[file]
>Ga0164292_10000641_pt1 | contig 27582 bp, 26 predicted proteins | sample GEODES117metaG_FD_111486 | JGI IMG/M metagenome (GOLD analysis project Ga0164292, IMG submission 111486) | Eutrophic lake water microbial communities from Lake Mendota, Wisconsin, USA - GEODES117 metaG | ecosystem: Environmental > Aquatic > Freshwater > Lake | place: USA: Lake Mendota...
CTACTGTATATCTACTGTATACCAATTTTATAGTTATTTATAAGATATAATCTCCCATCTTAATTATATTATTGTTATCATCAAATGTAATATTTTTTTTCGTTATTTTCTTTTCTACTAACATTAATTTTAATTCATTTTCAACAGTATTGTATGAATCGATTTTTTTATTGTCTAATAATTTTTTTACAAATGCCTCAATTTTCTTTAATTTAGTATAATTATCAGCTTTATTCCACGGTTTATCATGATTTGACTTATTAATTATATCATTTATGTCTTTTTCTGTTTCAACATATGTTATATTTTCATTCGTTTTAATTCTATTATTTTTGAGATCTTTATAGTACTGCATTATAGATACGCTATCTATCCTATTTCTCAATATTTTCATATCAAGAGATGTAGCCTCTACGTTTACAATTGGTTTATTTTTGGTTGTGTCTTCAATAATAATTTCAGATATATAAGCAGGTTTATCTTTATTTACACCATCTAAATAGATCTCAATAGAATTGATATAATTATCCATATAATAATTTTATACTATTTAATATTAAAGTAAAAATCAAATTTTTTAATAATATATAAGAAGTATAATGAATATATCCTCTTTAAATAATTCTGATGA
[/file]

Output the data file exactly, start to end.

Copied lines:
>Ga0164292_10000641_pt1 | contig 27582 bp, 26 predicted proteins | sample GEODES117metaG_FD_111486 | JGI IMG/M metagenome (GOLD analysis project Ga0164292, IMG submission 111486) | Eutrophic lake water microbial communities from Lake Mendota, Wisconsin, USA - GEODES117 metaG | ecosystem: Environmental > Aquatic > Freshwater > Lake | place: USA: Lake Mendota...
CTACTGTATATCTACTGTATACCAATTTTATAGTTATTTATAAGATATAATCTCCCATCTTAATTATATTATTGTTATCATCAAATGTAATATTTTTTTTCGTTATTTTCTTTTCTACTAACATTAATTTTAATTCATTTTCAACAGTATTGTATGAATCGATTTTTTTATTGTCTAATAATTTTTTTACAAATGCCTCAATTTTCTTTAATTTAGTATAATTATCAGCTTTATTCCACGGTTTATCATGATTTGACTTATTAATTATATCATTTATGTCTTTTTCTGTTTCAACATATGTTATATTTTCATTCGTTTTAATTCTATTATTTTTGAGATCTTTATAGTACTGCATTATAGATACGCTATCTATCCTATTTCTCAATATTTTCATATCAAGAGATGTAGCCTCTACGTTTACAATTGGTTTATTTTTGGTTGTGTCTTCAATAATAATTTCAGATATATAAGCAGGTTTATCTTTATTTACACCATCTAAATAGATCTCAATAGAATTGATATAATTATCCATATAATAATTTTATACTATTTAATATTAAAGTAAAAATCAAATTTTTTAATAATATATAAGAAGTATAATGAATATATCCTCTTTAAATAATTCTGATGA